The wireless section 104 includes a carrier network 114 and at least one remote wireless computing device 116. The remote computing device 116 can, for example, be a mobile telephone, a Personal Digital Assistant (PDA), or Internet appliance. Typically, the remote computing device 116 can receive data (from the network 106) over the carrier network 114. The data can, for example, pertain to electronic mail messages, web pages, or documents. Further, when the remote computing device 116 supports voice calls, such voice calls can be received over the carrier network 114.

The remote wireless computing device 116 includes a display 118 for displaying screens or pages of information, a remote wireless browser 120, and navigation buttons 122 and 124. The remote wireless browser 120 is usually an application program that executes on the remote wireless computing device 116. The remote wireless browser 120 is used to access and display the screens or pages of information to be displayed on the display 118. The screens or pages displayed by the network browser can be, or include, documents, graphics or forms. A particular screen or page may only display a portion of a document, graphic or form. Forms solicit data entry from users. Forms, like other pages, can be in a markup language format or can take some other format type (e.g., pdf. Markup languages include, for example, HTML, HDML or WML. The navigation buttons 122 and 124 allow a user to navigate through, or make selections from, menus or lists being displayed on the display 118 by the enhanced remote wireless browser 120. The remote wireless computing device 116 (e.g., mobile telephone) can also include an alphanumeric keypad (not shown) that allows a user to enter alphanumeric information with respect to the remote wireless computing device 116. Such a keypad is not necessary, as alphanumeric information can also be entered, for example, using voice-activation or using a dial screen displayed on the display 118 with selections being made using the navigation buttons 122 and 124. By interacting with the enhanced remote wireless browser 120, a user is able to access information located on the network 106.

The remote wireless computing device 116 also includes a notification unit 126. The notification unit 126 controls a notification device (e.g., ringer) within the remote wireless computing device 116 to notify its user of incoming calls or data (e.g., electronic mail). The notification unit 126 is user-accessible (via user interaction with the remote wireless computing device 116) so that the user of the wireless computing device is able to set or view notification characteristics for the notification device. The notification unit 126 is also intelligent enough to automatically set notification characteristics for the notification device. As examples, the automatic setting of notification characteristics can be timer-based or event based. Timer-based setting of notification characteristics is further described below with reference to FIG. 2, and event-based setting of notification characteristics is further described below with reference to FIG. 3.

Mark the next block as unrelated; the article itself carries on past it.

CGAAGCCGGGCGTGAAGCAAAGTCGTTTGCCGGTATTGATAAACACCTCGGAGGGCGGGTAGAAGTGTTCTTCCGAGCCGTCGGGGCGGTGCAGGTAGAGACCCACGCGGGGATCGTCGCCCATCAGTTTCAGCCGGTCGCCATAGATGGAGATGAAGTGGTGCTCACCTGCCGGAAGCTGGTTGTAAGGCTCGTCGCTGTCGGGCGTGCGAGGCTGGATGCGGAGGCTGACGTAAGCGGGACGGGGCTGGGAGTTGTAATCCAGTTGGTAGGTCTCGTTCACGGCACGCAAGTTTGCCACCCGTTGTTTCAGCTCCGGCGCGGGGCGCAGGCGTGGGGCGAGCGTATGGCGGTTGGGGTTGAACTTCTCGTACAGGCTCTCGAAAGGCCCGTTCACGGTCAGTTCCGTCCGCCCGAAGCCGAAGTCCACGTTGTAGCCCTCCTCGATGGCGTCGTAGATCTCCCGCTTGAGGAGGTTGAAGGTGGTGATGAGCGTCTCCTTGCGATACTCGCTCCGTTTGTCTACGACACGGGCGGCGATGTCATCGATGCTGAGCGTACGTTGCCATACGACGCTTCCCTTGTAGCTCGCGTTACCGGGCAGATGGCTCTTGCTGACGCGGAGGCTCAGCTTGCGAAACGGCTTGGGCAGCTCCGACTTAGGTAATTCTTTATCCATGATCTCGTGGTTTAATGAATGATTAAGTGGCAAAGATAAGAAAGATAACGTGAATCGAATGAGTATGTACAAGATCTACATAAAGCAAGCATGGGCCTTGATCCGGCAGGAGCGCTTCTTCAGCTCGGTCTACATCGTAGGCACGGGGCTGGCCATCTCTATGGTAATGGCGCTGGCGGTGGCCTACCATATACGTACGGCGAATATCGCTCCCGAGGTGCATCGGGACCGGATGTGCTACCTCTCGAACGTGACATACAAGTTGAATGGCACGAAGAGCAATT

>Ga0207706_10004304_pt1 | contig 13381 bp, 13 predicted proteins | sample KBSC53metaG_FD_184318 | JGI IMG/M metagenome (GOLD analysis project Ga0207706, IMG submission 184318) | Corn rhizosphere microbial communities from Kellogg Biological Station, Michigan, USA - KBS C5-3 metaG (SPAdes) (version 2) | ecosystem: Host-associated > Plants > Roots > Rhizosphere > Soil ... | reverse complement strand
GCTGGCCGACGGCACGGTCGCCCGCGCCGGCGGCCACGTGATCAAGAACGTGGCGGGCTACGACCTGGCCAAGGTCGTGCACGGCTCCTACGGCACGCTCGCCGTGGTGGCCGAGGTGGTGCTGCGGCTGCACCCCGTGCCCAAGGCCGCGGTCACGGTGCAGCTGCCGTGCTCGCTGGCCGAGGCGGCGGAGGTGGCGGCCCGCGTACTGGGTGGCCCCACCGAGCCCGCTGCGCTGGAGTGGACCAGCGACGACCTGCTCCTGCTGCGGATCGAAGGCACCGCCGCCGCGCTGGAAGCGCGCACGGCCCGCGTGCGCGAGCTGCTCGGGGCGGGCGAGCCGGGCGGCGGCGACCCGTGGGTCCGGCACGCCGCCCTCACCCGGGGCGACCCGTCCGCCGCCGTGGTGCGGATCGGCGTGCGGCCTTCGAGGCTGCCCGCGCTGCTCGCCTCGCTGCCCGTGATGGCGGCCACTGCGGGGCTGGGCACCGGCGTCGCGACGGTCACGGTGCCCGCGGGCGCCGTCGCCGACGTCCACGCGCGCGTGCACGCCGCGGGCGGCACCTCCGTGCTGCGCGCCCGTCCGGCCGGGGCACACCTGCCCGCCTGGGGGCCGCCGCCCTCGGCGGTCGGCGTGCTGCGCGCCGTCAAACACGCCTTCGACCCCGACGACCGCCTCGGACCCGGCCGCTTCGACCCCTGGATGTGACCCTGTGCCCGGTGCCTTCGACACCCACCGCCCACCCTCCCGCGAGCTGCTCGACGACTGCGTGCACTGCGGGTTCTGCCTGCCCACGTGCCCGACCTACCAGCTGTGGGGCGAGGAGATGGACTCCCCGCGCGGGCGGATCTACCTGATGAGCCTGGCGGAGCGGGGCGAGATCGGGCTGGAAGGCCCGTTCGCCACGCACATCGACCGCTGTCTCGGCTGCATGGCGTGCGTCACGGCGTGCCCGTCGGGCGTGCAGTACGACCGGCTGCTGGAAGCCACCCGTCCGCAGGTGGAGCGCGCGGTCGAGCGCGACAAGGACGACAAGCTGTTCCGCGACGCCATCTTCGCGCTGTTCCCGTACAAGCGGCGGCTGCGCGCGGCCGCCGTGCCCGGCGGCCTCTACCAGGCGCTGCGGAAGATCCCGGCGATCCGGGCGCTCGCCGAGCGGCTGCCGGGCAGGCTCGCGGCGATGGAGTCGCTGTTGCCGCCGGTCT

Typically, the wireless section 104 will include a plurality of remote wireless browsers 120, each of which executes on a different wireless remote computing device. The configuration and other information stored in the information storage area 110 can store service limitations, security limitations, preference information, screen configuration information, and the like, for each of the enhanced remote wireless browsers 120. Each of the different wireless remote computing devices can be uniquely identified to the network gateway 108 by a device identifier.

The following discussion makes use of a ringer device as the notification device. A ringer, or ringer device, as used herein is defined as a device within a wireless computing device (including a wireless communication device) that produces a physical indication to alert a user of an incoming call. The physical indication can, for example, include audio tones or vibrations.

FIG. 2 is a flow diagram of time-based ringer modification processing 200 according to one embodiment of the invention. The time-based ringer modification processing 200 is, for example, performed on a mobile device. For example, the time-based ringer modification processing 200 can be performed by the mobile device 116 shown in FIG. 1.

The time-based ringer modification processing 200 initially receives 202 a date and time indication. Typically, the mobile device is aware of the date and time, and thus is able to locally retrieve such information. Alternatively, the date and time can be provided to the mobile device from a remote device, such as a web server, gateway or carrier, via a wireless channel or link.

Next, a decision 204 determines whether it is time to modify the ringer for the mobile device. As noted above, the mobile device includes a notification device, e.g., a ringer, that can be modified or set to various operational states. The decision 204 determines whether the ringer is to be modified, given the date and time that have been retrieved 202. Modification of the ringer can be triggered based on time events in a variety of ways. For example, the decision 204 can be based on a ringer schedule, a profile schedule, or deactivation period. A ringer schedule is a time schedule in which the ringer can take different operational states throughout the schedule based on time. A profile schedule is associated with a user and (directly or indirectly) includes a ringer schedule. Deactivation periods are periods throughout the day or week that a user desires to deactivate the ringer of the mobile device.